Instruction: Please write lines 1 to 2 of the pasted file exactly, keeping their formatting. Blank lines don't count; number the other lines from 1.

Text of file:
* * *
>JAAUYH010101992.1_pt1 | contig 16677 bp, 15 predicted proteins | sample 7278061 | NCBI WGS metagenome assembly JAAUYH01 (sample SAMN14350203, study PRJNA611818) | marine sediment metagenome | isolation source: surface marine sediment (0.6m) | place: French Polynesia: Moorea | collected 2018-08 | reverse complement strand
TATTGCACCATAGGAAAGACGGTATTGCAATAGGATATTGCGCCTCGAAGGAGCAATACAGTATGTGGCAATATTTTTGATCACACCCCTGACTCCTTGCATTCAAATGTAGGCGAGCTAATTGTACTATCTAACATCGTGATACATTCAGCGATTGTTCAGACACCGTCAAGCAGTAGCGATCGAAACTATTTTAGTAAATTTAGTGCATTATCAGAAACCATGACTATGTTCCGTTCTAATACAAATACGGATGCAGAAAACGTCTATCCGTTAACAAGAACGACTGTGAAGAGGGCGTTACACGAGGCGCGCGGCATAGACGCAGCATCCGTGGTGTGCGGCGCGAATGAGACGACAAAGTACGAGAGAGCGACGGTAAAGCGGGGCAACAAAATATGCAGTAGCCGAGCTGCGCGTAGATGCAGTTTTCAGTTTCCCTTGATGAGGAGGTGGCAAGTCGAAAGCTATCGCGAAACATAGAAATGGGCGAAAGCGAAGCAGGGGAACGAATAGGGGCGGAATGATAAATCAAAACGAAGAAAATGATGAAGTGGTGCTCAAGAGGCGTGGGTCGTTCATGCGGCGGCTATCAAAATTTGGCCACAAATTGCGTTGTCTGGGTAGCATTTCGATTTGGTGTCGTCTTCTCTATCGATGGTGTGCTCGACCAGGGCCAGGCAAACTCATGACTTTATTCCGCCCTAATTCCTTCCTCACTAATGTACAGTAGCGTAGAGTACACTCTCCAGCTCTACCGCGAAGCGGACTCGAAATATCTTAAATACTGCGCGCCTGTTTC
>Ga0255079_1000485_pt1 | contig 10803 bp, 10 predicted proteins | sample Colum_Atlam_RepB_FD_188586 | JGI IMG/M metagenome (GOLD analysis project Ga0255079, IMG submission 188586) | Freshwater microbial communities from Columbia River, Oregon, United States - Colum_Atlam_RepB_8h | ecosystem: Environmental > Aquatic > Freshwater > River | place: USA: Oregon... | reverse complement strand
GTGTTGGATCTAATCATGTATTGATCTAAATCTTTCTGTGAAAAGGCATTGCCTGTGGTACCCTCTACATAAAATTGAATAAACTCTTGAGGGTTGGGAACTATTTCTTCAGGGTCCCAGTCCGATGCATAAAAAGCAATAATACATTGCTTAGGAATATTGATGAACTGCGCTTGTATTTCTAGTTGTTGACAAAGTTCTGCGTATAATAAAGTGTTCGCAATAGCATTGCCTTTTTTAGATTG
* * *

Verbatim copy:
>JAAUYH010101992.1_pt1 | contig 16677 bp, 15 predicted proteins | sample 7278061 | NCBI WGS metagenome assembly JAAUYH01 (sample SAMN14350203, study PRJNA611818) | marine sediment metagenome | isolation source: surface marine sediment (0.6m) | place: French Polynesia: Moorea | collected 2018-08 | reverse complement strand
TATTGCACCATAGGAAAGACGGTATTGCAATAGGATATTGCGCCTCGAAGGAGCAATACAGTATGTGGCAATATTTTTGATCACACCCCTGACTCCTTGCATTCAAATGTAGGCGAGCTAATTGTACTATCTAACATCGTGATACATTCAGCGATTGTTCAGACACCGTCAAGCAGTAGCGATCGAAACTATTTTAGTAAATTTAGTGCATTATCAGAAACCATGACTATGTTCCGTTCTAATACAAATACGGATGCAGAAAACGTCTATCCGTTAACAAGAACGACTGTGAAGAGGGCGTTACACGAGGCGCGCGGCATAGACGCAGCATCCGTGGTGTGCGGCGCGAATGAGACGACAAAGTACGAGAGAGCGACGGTAAAGCGGGGCAACAAAATATGCAGTAGCCGAGCTGCGCGTAGATGCAGTTTTCAGTTTCCCTTGATGAGGAGGTGGCAAGTCGAAAGCTATCGCGAAACATAGAAATGGGCGAAAGCGAAGCAGGGGAACGAATAGGGGCGGAATGATAAATCAAAACGAAGAAAATGATGAAGTGGTGCTCAAGAGGCGTGGGTCGTTCATGCGGCGGCTATCAAAATTTGGCCACAAATTGCGTTGTCTGGGTAGCATTTCGATTTGGTGTCGTCTTCTCTATCGATGGTGTGCTCGACCAGGGCCAGGCAAACTCATGACTTTATTCCGCCCTAATTCCTTCCTCACTAATGTACAGTAGCGTAGAGTACACTCTCCAGCTCTACCGCGAAGCGGACTCGAAATATCTTAAATACTGCGCGCCTGTTTC